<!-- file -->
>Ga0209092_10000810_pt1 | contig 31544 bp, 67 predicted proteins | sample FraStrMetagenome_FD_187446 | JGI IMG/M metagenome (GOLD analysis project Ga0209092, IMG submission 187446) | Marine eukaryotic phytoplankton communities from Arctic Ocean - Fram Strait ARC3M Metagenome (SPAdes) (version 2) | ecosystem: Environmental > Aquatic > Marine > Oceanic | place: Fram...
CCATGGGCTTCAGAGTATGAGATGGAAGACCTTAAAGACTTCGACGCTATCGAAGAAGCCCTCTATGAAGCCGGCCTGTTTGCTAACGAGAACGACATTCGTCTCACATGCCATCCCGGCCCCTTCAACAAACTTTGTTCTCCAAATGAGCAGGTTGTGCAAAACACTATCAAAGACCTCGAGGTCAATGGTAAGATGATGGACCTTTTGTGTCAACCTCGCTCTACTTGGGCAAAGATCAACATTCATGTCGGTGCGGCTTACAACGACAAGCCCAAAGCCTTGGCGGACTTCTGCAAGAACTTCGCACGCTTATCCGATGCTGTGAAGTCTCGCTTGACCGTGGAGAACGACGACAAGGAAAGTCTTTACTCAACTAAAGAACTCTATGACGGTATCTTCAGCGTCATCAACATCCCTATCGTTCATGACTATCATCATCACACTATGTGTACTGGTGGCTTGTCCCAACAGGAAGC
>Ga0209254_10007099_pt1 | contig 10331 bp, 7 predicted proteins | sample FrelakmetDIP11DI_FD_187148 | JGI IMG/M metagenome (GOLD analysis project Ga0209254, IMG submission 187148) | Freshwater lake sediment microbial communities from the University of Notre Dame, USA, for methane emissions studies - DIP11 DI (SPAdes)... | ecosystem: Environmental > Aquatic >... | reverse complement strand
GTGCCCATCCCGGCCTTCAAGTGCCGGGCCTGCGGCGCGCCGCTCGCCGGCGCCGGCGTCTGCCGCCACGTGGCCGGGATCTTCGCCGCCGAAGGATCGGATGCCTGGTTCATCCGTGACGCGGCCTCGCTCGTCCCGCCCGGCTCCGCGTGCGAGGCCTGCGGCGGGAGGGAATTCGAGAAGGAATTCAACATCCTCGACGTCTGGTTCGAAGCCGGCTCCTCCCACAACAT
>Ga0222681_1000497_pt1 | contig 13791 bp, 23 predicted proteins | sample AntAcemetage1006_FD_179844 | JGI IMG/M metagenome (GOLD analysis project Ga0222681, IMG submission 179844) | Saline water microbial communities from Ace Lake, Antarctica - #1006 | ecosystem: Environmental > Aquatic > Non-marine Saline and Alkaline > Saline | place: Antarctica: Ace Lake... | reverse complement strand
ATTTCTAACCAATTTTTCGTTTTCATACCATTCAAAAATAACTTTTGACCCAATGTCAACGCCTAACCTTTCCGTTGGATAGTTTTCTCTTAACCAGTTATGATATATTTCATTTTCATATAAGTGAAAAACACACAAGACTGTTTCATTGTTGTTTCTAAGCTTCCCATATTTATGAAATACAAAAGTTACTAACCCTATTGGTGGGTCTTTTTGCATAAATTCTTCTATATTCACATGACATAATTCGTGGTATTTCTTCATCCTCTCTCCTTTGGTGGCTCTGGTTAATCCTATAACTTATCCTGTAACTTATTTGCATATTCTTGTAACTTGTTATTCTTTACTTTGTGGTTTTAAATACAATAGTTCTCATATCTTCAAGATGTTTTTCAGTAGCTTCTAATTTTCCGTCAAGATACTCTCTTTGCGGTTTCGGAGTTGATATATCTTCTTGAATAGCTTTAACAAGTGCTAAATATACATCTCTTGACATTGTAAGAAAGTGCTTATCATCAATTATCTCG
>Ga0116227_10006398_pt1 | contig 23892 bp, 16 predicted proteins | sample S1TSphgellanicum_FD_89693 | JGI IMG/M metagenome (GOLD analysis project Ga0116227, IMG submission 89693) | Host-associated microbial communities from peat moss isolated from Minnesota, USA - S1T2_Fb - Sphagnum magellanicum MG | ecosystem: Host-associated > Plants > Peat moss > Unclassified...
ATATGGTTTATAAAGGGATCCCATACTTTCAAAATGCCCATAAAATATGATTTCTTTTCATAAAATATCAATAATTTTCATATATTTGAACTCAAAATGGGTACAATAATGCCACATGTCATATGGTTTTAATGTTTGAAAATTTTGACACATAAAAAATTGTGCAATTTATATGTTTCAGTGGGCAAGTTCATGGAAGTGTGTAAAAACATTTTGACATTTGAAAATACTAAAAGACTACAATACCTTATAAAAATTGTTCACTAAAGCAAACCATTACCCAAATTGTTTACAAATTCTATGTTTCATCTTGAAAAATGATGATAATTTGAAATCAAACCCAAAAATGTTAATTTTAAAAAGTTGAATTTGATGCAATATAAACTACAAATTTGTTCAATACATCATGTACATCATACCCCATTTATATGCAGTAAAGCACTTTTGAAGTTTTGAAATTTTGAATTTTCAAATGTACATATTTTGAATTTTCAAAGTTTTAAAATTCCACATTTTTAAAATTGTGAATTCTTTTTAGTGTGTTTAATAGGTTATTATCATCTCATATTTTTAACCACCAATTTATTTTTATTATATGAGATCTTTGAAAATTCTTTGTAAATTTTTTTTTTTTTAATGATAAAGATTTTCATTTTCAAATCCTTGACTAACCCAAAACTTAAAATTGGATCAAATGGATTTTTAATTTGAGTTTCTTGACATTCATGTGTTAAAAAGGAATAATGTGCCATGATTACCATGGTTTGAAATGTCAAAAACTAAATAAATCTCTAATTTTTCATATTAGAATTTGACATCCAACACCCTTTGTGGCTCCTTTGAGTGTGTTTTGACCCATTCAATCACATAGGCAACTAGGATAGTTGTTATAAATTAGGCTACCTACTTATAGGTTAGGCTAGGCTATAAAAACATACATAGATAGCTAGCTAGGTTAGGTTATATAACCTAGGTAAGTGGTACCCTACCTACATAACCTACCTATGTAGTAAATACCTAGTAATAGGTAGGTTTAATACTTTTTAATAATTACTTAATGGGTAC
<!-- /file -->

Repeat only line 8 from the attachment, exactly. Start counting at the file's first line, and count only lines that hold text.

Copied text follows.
ATATGGTTTATAAAGGGATCCCATACTTTCAAAATGCCCATAAAATATGATTTCTTTTCATAAAATATCAATAATTTTCATATATTTGAACTCAAAATGGGTACAATAATGCCACATGTCATATGGTTTTAATGTTTGAAAATTTTGACACATAAAAAATTGTGCAATTTATATGTTTCAGTGGGCAAGTTCATGGAAGTGTGTAAAAACATTTTGACATTTGAAAATACTAAAAGACTACAATACCTTATAAAAATTGTTCACTAAAGCAAACCATTACCCAAATTGTTTACAAATTCTATGTTTCATCTTGAAAAATGATGATAATTTGAAATCAAACCCAAAAATGTTAATTTTAAAAAGTTGAATTTGATGCAATATAAACTACAAATTTGTTCAATACATCATGTACATCATACCCCATTTATATGCAGTAAAGCACTTTTGAAGTTTTGAAATTTTGAATTTTCAAATGTACATATTTTGAATTTTCAAAGTTTTAAAATTCCACATTTTTAAAATTGTGAATTCTTTTTAGTGTGTTTAATAGGTTATTATCATCTCATATTTTTAACCACCAATTTATTTTTATTATATGAGATCTTTGAAAATTCTTTGTAAATTTTTTTTTTTTTAATGATAAAGATTTTCATTTTCAAATCCTTGACTAACCCAAAACTTAAAATTGGATCAAATGGATTTTTAATTTGAGTTTCTTGACATTCATGTGTTAAAAAGGAATAATGTGCCATGATTACCATGGTTTGAAATGTCAAAAACTAAATAAATCTCTAATTTTTCATATTAGAATTTGACATCCAACACCCTTTGTGGCTCCTTTGAGTGTGTTTTGACCCATTCAATCACATAGGCAACTAGGATAGTTGTTATAAATTAGGCTACCTACTTATAGGTTAGGCTAGGCTATAAAAACATACATAGATAGCTAGCTAGGTTAGGTTATATAACCTAGGTAAGTGGTACCCTACCTACATAACCTACCTATGTAGTAAATACCTAGTAATAGGTAGGTTTAATACTTTTTAATAATTACTTAATGGGTAC